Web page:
Chinese baijiu spirits knock profits at Diageo


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The Independent Online

The maker of Guinness stout, Johnnie Walker whisky and Smirnoff vodka has been hit by its foray into China’s local spirit sector as profits tumble.

Diageo said it is committed to its emerging markets businesses despite the drinks giant reporting a 10 per cent tumble in full-year operating profit to £3.13bn and a 9 per cent fall in net sales, with organic sales up just 0.4 per cent.

The group was hit by currency devaluations against the strong pound,  a £264m writedown of its Chinese spirits business and a tax issue in Kenya.

The company had previously bought up a raft of local drinks brands in countries such as Turkey, China, Brazil and Ethiopia and revealed that its Chinese baijiu spirit business, Shui Jing Fang, suffered a 78 per cent sales decline during the year.

Like sales of watches and cognac in China, baijiu drinks — which are often drunk at banquets — have been hit by the government crackdown on gift giving and ostentatious spending. Diageo has introduced cheaper brands within its Shui Jing Fang business to off-set the price competition in the sector. Its bottles sold for around £100 but it has been introducing brands that sell for around £40-£50 a bottle. The baijiu drinks sector makes up 60 per cent of the Chinese spirits market and the group expects Chinese New Year to be a key driver of recovery.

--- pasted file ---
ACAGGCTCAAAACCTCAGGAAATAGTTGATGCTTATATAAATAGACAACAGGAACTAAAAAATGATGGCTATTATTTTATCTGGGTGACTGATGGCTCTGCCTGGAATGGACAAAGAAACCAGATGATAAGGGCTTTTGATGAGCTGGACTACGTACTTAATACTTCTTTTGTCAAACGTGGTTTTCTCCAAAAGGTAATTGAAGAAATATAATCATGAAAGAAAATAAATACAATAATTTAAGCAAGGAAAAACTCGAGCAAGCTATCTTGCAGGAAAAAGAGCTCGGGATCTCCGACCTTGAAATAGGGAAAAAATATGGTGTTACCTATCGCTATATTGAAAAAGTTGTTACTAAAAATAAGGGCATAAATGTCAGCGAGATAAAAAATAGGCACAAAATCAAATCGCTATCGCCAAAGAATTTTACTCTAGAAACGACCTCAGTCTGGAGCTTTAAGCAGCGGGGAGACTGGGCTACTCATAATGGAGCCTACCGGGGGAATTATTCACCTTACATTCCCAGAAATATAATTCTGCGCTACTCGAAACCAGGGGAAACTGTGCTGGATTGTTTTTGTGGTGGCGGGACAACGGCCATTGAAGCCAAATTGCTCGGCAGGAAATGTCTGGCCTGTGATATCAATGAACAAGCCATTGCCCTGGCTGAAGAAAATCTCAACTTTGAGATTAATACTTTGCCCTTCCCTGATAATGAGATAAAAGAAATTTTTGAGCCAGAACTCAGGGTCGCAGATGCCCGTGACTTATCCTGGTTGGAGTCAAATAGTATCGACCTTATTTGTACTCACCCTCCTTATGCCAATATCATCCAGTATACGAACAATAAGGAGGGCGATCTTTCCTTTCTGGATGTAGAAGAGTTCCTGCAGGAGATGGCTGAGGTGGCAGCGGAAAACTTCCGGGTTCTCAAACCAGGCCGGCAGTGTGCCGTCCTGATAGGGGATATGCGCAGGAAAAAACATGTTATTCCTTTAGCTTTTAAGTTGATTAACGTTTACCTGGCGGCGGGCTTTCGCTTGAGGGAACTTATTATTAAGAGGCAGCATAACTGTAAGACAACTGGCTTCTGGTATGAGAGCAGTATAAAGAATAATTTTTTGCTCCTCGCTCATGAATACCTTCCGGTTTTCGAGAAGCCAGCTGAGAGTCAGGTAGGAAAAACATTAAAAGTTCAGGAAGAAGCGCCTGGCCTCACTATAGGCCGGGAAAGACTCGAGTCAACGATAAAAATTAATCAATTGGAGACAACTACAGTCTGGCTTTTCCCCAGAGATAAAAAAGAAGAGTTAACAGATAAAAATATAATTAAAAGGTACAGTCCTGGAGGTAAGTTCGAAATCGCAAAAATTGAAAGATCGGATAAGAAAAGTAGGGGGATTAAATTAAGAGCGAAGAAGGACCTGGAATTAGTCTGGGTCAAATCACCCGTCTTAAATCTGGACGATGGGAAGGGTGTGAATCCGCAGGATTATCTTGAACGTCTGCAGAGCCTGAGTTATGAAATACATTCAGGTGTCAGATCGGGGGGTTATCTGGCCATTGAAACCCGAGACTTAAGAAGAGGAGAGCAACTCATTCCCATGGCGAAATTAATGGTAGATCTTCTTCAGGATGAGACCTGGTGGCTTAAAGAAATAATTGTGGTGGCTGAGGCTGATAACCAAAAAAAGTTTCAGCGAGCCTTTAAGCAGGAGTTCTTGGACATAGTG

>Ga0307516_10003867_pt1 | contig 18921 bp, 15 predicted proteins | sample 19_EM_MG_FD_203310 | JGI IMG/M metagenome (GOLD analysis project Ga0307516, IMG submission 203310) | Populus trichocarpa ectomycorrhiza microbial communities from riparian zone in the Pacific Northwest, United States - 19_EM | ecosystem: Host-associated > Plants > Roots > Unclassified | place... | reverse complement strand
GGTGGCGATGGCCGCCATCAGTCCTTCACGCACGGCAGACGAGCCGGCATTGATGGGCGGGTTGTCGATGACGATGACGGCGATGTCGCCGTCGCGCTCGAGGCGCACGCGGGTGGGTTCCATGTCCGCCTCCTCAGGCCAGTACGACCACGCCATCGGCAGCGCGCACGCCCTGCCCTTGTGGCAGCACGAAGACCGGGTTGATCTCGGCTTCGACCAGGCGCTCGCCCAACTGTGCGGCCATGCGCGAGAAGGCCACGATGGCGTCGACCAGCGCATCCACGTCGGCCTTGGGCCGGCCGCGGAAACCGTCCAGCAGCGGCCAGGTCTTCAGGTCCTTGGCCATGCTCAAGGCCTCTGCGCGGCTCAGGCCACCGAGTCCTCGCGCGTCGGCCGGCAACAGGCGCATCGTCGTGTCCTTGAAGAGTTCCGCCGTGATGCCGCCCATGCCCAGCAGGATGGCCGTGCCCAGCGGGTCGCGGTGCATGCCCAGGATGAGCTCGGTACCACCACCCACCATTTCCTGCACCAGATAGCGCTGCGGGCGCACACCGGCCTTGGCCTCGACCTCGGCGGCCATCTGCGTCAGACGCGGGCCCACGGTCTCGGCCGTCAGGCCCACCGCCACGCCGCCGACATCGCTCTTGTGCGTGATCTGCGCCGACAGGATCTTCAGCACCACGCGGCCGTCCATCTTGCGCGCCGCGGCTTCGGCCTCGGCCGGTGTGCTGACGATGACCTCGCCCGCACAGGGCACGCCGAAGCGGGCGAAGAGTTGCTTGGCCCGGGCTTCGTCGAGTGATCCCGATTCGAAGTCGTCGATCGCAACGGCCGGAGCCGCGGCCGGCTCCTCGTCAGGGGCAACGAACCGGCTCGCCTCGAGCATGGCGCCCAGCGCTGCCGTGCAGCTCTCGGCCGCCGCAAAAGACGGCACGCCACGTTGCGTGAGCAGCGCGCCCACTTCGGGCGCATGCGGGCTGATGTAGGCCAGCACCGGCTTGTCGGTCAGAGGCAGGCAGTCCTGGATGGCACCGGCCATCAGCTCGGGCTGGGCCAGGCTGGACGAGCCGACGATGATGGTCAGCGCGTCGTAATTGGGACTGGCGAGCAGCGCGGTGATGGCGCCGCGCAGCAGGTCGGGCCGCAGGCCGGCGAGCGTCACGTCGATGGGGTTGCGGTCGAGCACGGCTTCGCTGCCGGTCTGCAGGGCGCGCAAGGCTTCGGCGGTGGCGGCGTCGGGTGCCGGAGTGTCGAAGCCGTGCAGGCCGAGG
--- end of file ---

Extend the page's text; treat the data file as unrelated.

Diageo’s chief financial officer Deirdre Mahlan said the baijiu drink is “totally imbedded in the culture and lifestyle” in China and “consumed with meals” so it will continue to be a huge business. She said Shui Jing Fang has been rebased Diageo expects it to return to growth.

Ivan Menezes, who has Diageo’s chief executive for a year, admitted: “This year has been tougher than expected but we are now a leaner, faster paced business and we start the new year in good shape.”

Diageo’s high-end spirits business performed well globally: reserve brand sales rose 14 per cent, with double-digit growth in every region and sales up 29 per cent in Britain.

Analysts at RBC Capital Markets said: “With organic revenue growth for the year in line with consensus expectations at 0.4 per cent, this was not a vintage set of results from Diageo, but in the context of recent hiccups it counts as satisfactory in our opinion.”